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OISE Professors awarded Canada Research Chairs

February 10, 2016

OISE scholars Scott Davies and Kang Lee are among the 34 Professors at the University of Toronto who were awarded new Canada Research Chairs.
On February 9, 2016, Minister of Science Kristy Duncan announced 305 new and renewed Canada Research Chairs for 53 post-secondary institutions across the country, a $260 million investment in the CRC program. 
Launched in 2000, the Canada Research Chairs program is the cornerstone of Canada’s new innovation strategy. The goal of all Chairs is to advance the frontiers of knowledge within their fields, not only through their own work, but also by coordinating the efforts of other researchers within their area of expertise.
Scott Davies
Professor Scott Davies has been awarded the Canada Research Chair in Data, Equity and Policy in Education. 
Specialising in the broader area of sociology in education and quantitative methods, Dr. Davies’ research focuses on examining the determinants of educational achievement among at-risk students.
His ultimate aim is to compile data sets that will allow researchers to track students from their early years into post-secondary levels, and to assess the impact of various interventions in reducing educational inequality. He also plans to build a research lab at OISE that will house a wide variety of education data, and will become a major hub for policy-relevant research in the Toronto area.

Kang LeeProfessor Kang Lee has been awarded the Canada Canada Research Chair in Moral Development and Developmental Neuroscience.

He uses experimental methods to investigate how children come to grips with the concept and moral implication of lying, whether children are gullible or they are able to detect others' lies, and whether children can tell convincing lies in various social situations.  He also examines the cognitive-social-cultural factors that affect children's acquisition of conceptual and moral knowledge about lying and their ability to detect/tell lies successfully. In addition, He explore neuro-physiological correlates of lying in children and adults.

Professor Charles Pascal connected with Professors Davies and Lee. 
CP:  First, my heartiest congratulations on your Canada Research Chair appointments. This brings honour to all of us who work and study at OISE.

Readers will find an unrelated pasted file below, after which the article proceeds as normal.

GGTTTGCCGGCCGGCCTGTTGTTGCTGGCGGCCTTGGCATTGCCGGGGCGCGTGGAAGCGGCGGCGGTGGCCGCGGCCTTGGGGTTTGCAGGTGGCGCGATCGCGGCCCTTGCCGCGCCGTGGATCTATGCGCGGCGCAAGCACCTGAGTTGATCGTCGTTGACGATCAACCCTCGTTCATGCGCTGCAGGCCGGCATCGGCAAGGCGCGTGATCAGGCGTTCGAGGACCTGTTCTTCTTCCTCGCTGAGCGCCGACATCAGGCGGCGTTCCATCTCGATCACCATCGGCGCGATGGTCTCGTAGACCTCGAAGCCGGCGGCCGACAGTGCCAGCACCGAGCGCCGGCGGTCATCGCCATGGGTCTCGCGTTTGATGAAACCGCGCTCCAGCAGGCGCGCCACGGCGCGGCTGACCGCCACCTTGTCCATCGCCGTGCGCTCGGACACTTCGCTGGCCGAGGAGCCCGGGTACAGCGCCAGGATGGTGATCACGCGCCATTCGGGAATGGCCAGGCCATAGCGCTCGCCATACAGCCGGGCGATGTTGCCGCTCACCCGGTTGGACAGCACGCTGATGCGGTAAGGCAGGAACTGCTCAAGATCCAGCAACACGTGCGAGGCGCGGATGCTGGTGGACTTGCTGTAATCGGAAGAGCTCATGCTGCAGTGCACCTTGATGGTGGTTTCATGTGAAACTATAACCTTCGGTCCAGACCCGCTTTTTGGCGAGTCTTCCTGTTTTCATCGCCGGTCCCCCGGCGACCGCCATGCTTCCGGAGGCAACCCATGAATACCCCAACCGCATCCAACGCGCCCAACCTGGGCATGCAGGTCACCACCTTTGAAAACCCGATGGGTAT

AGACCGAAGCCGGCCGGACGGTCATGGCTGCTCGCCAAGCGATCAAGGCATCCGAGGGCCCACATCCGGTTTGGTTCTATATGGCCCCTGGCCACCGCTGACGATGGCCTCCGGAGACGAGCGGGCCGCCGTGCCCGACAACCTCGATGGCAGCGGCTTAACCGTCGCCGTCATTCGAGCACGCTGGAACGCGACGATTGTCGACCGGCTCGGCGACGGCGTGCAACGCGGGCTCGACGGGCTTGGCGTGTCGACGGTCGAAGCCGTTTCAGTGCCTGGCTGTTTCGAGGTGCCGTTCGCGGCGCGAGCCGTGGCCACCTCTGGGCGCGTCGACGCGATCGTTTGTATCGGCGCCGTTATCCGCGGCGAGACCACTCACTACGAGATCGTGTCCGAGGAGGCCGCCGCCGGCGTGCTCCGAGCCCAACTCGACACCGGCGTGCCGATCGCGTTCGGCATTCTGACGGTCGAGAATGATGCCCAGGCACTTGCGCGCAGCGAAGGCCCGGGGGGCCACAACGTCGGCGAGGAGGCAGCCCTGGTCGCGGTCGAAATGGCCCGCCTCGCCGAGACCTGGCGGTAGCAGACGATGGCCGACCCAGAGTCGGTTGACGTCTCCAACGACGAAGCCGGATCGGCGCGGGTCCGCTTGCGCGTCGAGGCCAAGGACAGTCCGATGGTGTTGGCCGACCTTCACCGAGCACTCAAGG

SD: Thanks very much. Naturally, I am fortunate to be surrounded by great colleagues and students.

KL: Good point, Scott. OISE provides a great environment for our work!

CP: So, on a personal level, what does the CRC mean to you?

KL:  I feel very honoured to be awarded CRC chair and am motivated more than ever to take my research to the next level.

SD: I agree with Kang. This kind of honour reinforces the importance of the kind of research we do.

CP: Can you describe the focus of your CRC research going forward?

SD: I'm really interested in doing longitudinal research, tracking students' progress through the entirety of their educational journeys. I want measure achievement and wellbeing and what keeps students on track or throws them off the track.

CP: Can you briefly explain why you want to measure "well being"?

SD: While measuring traditional achievement outcomes is important, we need to broaden how we see student progress such as creative thinking, health and resilience.

CP: Excellent! Kang, how about you? What will your CRC focus be?

KL: I will focus on the development of lying  in children with severe conduct problems, which is a serious issue that can lead to conduct disorder, criminality,  as well as a host of mental health problems  in adolescence and adulthood. Lying is  one of the two key early  markers of severe conduct problem in childhood. However, our work over the last two decades has also showed that lying is a typical part of child development and most young children lie. It is a mystery as to why some children who lie at young ages develop conduct disorders whereas most children who also lie at young ages develop normally. I hope through the support of the CRC, that I will be able to gain in-depth scientific  understanding of this important  issue.

CP: Interesting!  Finally, what kind of educational practices and/or policies can you imagine your research impacting?

SD: I'm hoping it will help educators pinpoint key periods for interventions and their impacts over time. It's important to parse out which impacts are lasting, versus those that quickly fade.

KL: I hope our research in the next decade will help develop tools to assess children with conduct problems and provide early intervention to help children with conduct problems as well as their parents.

CP: Many thanks for this. Best wishes for your ongoing productivity. And have fun.